XB-ART-32230Biochim Biophys Acta 1977 Jun 10;4822:453-60.
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Kynureninase-type enzymes and the evolution of the aerobic tryptophan-to-nicotinamide adenine dinucleotide pathway.
Kynureninase-type (L-kynurenine hydrolase, EC 22.214.171.124) activity has been found to be present in the livers of fish, amphibia, reptiles, and birds. In addition to past information concerning this enzyme activity in mammalian liver, it is now clear that all the major classes of vertebrates carry a highly specialized kynureninase-type enzyme, which we have termed a hydroxykynureninase. To compare the reactivities of these enzymes with L-kynurenine and L-3-hydroxykynurenine, ratios of tau values (Km/V) were used. Based on this comparison, the bacterium Pseudomonas fluorescens carries the most efficient kynureninase, whereas the amphibian Xenopus laevis has the most efficient hydroxykynureniase. In these two cases, the ratio of tau values differs by a factor of 38 000. It is hypothesized that the tryptophan-to-nicotinamide adenine dinucleotide biosynthetic pathway evolved from a catabolic system of enzymes, and that the differences observed in the kynureninase-type enzymes between lower and higher organisms reflect the specialization of the function of these enzymes from a strictly catabolic role to an anabolic one during the course of evolution.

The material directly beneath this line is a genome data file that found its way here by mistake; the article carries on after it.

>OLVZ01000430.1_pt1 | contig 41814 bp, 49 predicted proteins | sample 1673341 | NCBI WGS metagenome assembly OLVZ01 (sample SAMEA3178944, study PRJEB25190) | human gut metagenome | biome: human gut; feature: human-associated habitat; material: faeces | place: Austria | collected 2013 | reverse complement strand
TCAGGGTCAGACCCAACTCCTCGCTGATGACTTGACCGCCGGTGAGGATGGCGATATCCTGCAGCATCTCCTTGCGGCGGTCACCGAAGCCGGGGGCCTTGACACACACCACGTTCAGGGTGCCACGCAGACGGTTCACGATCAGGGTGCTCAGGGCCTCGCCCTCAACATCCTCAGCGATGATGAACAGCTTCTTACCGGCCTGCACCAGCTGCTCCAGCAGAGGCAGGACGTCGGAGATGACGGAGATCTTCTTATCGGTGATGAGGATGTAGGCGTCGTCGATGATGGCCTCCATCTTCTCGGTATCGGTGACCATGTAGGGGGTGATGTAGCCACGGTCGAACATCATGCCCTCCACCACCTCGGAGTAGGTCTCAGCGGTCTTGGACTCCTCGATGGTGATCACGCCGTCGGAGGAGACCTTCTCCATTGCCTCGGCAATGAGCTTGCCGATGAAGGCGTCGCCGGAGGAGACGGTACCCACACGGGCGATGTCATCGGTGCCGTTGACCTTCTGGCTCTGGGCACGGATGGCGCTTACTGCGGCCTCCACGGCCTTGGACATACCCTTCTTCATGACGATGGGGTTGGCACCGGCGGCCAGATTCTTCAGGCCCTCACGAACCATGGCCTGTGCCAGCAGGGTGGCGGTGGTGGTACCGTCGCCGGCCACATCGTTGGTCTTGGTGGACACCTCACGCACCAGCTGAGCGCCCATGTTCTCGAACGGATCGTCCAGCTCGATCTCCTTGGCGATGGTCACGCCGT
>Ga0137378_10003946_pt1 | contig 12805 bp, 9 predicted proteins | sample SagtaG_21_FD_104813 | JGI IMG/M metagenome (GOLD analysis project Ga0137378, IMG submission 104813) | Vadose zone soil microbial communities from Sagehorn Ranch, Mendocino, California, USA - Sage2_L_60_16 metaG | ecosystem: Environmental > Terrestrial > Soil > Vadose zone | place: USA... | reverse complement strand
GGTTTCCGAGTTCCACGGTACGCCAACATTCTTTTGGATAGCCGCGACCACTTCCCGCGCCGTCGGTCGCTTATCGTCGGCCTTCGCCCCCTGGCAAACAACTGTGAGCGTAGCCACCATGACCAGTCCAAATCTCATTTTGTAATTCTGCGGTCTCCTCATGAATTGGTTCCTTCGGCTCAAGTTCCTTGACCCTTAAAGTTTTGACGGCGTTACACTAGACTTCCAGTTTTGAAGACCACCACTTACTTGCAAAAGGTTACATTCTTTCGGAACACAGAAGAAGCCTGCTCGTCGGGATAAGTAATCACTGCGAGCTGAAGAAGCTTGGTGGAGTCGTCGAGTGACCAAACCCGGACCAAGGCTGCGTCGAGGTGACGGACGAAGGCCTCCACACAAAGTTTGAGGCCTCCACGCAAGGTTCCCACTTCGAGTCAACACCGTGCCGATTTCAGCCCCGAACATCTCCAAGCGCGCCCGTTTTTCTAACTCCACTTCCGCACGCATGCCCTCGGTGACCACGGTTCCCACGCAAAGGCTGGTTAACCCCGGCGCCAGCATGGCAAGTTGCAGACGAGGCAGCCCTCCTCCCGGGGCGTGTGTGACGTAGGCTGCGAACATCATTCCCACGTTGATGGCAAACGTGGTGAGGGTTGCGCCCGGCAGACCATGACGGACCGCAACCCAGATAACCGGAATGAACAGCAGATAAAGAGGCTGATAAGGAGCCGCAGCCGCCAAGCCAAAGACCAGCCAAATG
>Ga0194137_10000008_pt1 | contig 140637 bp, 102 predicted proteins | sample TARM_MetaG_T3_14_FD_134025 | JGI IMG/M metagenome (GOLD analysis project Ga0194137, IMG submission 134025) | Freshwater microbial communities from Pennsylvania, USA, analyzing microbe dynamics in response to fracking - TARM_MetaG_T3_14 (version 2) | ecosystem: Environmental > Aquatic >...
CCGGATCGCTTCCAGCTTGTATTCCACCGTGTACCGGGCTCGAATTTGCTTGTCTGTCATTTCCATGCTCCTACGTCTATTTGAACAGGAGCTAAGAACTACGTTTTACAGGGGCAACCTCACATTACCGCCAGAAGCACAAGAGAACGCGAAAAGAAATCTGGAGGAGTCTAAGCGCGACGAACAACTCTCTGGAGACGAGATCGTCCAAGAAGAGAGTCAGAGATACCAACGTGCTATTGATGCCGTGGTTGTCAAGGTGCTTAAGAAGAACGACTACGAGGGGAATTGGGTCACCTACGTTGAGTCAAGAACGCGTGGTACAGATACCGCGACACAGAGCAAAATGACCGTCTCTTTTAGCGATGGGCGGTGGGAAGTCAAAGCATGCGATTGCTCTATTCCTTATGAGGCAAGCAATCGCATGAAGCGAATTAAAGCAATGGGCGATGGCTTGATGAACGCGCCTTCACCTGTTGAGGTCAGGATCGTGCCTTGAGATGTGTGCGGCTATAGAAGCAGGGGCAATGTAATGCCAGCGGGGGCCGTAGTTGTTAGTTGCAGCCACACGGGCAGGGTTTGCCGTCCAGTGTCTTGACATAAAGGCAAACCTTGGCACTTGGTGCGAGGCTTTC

PubMed ID: 195620
Article link: Biochim Biophys Acta
Species referenced: Xenopus laevis
Genes referenced: mapt